Tenochtitlan was the capital city of ancient Aztec Empire that is located in modern-day Mexico City. The Aztec flourished in the period between A.D. 1325 and 152. Tenochtitlan was a monumental city that was built on top of marshlands and Small Island on Lake Texcoco. At that time, Tenochtitlan was the third largest city in the world after Paris and Constantinople, home to almost 200,000 inhabitants. Tenochtitlan was the city that held monumental architecture of Aztec city it had systems of causeways and canals that serviced the people living there. The city was destroyed after it was looted, destroyed and conquered by the Spanish conquest conquistador Hernán Cortés in 1521. Most of the material from the remains were used to build the present-day Mexico City.
General architecture and layout of Aztec city was formally designed centrally around a center with randomly scattered homes in the town’s outskirts. The buildings were oriented cosmologically. At the center of the city there was the public plaza, rectangular in shape with religious and civic buildings along its borders. As you moved from the center you would find shrines, temples and pyramids.
Further from the central place, in the outskirts were Aztec homes as well as gardens, farming lands and ball courts. The city was erected on swampy island that necessitated construction of an aqueduct, dykes and canals to supply water. The sophisticated hydraulic works were amongst some impressive works of Aztec technology. Another, phenomena architecture of Aztec was the floating gardens or the chinampa. Each chinampa was surrounded by canals that had water flows between them. Dams, as well as sophisticated irrigation systems, were built to sustain crops. In between the canals were farming blocks and separated by willow roots. Chinampas were typically located on the town’s outskirts and stretched to surrounding lake.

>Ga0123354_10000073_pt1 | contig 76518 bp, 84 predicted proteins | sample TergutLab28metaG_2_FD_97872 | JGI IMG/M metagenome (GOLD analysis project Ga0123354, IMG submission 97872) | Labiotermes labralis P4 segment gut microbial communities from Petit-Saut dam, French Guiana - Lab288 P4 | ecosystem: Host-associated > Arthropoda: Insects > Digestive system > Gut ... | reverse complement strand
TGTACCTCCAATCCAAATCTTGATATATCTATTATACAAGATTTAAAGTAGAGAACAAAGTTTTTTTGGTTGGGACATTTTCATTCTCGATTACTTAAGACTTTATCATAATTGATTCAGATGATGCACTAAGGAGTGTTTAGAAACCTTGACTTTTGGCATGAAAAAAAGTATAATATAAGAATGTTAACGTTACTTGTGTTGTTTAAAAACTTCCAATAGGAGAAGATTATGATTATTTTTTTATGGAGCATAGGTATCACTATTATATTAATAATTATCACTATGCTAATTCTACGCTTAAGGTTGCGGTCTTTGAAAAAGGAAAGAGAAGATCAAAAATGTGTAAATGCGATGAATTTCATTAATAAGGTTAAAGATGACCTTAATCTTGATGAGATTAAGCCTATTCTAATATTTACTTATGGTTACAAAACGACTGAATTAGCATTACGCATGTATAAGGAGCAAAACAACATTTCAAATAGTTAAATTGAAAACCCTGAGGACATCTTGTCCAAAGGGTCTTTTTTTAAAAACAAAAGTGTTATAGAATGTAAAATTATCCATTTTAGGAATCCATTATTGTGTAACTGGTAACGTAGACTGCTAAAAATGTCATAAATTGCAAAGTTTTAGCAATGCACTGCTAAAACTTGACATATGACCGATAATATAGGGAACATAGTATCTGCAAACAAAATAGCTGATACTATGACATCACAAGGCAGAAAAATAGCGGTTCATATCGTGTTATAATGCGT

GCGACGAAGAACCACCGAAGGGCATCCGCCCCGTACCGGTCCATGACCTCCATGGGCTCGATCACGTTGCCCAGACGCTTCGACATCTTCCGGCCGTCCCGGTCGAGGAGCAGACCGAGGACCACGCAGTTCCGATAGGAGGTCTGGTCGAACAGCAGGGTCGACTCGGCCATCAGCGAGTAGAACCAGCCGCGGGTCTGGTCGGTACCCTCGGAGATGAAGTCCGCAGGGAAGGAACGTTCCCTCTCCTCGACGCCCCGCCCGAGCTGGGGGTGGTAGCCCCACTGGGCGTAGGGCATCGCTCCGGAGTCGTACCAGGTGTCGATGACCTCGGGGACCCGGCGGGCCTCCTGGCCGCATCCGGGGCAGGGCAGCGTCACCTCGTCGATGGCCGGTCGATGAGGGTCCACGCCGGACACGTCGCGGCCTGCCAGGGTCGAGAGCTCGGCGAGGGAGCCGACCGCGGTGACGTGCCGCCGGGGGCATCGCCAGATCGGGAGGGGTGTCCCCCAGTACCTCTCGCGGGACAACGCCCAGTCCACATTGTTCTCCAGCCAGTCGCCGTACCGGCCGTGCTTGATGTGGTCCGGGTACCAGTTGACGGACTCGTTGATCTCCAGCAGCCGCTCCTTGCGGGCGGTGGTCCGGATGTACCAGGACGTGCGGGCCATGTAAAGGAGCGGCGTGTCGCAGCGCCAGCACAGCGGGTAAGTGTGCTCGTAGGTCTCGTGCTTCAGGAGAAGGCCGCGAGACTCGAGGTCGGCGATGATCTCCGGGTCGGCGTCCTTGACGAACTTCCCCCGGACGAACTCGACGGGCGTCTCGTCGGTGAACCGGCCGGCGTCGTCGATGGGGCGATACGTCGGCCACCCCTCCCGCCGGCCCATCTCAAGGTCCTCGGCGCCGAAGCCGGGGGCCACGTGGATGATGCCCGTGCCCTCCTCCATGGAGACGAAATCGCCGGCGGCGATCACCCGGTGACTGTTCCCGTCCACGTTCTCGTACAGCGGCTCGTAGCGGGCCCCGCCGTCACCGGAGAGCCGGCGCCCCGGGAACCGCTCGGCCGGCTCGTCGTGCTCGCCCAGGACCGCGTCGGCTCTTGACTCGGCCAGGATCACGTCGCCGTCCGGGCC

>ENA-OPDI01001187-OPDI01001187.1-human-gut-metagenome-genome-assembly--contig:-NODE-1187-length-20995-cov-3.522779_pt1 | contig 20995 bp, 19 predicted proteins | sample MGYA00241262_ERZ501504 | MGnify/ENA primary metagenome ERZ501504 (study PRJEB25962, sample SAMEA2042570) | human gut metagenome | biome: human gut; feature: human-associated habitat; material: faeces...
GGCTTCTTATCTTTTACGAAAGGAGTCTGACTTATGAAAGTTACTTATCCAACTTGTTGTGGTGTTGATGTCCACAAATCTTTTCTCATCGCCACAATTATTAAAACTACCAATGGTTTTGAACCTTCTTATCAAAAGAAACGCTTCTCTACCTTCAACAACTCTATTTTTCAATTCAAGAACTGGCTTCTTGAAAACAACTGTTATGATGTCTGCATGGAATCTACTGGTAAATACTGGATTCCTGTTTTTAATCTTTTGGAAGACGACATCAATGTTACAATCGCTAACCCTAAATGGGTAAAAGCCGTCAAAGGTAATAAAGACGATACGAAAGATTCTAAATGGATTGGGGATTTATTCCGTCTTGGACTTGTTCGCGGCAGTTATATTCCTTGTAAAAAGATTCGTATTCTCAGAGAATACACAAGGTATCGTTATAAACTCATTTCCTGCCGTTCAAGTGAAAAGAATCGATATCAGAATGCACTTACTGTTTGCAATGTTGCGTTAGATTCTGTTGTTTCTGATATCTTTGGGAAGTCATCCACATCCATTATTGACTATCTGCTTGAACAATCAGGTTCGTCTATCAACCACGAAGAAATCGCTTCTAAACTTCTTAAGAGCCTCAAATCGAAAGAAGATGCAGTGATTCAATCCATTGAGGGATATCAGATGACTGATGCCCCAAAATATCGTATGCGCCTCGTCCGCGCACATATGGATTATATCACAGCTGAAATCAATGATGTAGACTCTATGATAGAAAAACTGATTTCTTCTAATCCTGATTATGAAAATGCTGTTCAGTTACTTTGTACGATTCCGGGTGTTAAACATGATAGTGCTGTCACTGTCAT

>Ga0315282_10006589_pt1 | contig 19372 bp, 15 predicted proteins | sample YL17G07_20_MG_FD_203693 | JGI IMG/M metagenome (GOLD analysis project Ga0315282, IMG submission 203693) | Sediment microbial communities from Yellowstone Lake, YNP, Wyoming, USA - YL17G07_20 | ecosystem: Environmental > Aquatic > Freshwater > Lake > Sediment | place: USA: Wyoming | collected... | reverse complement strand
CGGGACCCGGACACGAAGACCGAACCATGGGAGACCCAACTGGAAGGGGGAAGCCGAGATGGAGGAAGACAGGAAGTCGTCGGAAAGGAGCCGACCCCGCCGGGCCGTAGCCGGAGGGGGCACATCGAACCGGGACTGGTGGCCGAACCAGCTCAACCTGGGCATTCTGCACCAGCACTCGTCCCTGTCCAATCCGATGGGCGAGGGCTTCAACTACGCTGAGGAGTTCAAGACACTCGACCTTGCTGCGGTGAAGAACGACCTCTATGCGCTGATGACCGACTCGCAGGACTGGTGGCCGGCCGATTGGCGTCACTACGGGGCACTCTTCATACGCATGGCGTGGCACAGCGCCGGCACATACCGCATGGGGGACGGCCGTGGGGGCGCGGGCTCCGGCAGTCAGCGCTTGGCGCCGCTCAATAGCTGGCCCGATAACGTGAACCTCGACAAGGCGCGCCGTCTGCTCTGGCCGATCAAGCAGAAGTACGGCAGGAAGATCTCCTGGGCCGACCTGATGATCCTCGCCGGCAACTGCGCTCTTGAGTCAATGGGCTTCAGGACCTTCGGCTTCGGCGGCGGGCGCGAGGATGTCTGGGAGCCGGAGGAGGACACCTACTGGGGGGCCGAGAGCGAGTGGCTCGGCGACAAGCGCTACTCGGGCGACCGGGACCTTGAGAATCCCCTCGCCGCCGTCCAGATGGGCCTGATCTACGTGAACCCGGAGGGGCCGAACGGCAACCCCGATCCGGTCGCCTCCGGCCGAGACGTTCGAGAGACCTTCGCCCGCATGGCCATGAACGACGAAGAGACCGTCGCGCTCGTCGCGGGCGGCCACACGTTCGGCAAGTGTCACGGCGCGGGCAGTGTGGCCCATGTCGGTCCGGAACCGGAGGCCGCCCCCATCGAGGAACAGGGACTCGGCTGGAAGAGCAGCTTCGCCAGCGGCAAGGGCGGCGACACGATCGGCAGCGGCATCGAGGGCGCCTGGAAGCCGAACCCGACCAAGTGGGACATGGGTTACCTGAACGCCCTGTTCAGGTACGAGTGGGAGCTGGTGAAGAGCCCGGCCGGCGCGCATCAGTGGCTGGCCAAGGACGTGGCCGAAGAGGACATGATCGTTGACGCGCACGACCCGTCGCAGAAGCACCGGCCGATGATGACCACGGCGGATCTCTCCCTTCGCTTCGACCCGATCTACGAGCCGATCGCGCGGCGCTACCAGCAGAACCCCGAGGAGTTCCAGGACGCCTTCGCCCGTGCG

Aztec architecture was mainly influenced by religion, astronomy and cosmology that largely reflected their beliefs and culture. Perhaps the most striking of Aztec architecture are the iconic Aztec temples. Temples and pyramids were built in range of sizes from the largest temple, Templo Mayor to the Sun and Moon Pyramids. The pyramids and temples had double staircases that ordinarily faced west. The designs of the temples pyramids were somehow similar to the Egyptian pyramids except that Aztec temples were flat. The walls inside the temples were embodied with statues and paints and dragon-like figures along the temple staircase.
Rulers and emperors in Aztec had enormous places that had massive two stories courtyards. The places had many rooms including; reception area, the emperor’s room, throne room which was also the meeting room as well as storage room that stored the king’s gifts, plus a large staircase at the center. Place walls were covered by paintings, carvings and gold panels. The ball courts were typically designed in an L shaped figure. The ball court was the main venue for Aztecs ballgames. Another architectural marvel was the Aztec ceremonial plaza that formed the sacred precinct.
The ceremonial plaza was surrounded by the great temple and formed the core of the city. The area encompassed a collection of large structures that were specific for religious ceremonies. Some of the structures included temples, houses for the priests, ball courts as well houses of the noble. Farther from the center were the markets and houses of the lower class. The Chinampas meaning gardens, stretched to lake where it formed the farming lands.
On the west of the plaza were the tozpalatl that was the bathhouse. The Aztec people designed some marvelous architecture that was mainly built from stone and by hand. In almost all their architecture, Aztec maintained unique and distinct style in building, from the marvelous temples, the ball courts, the homes and living rooms. The Aztecs adorned their buildings with sculpture that created a unique style that was truly distinct to civilization.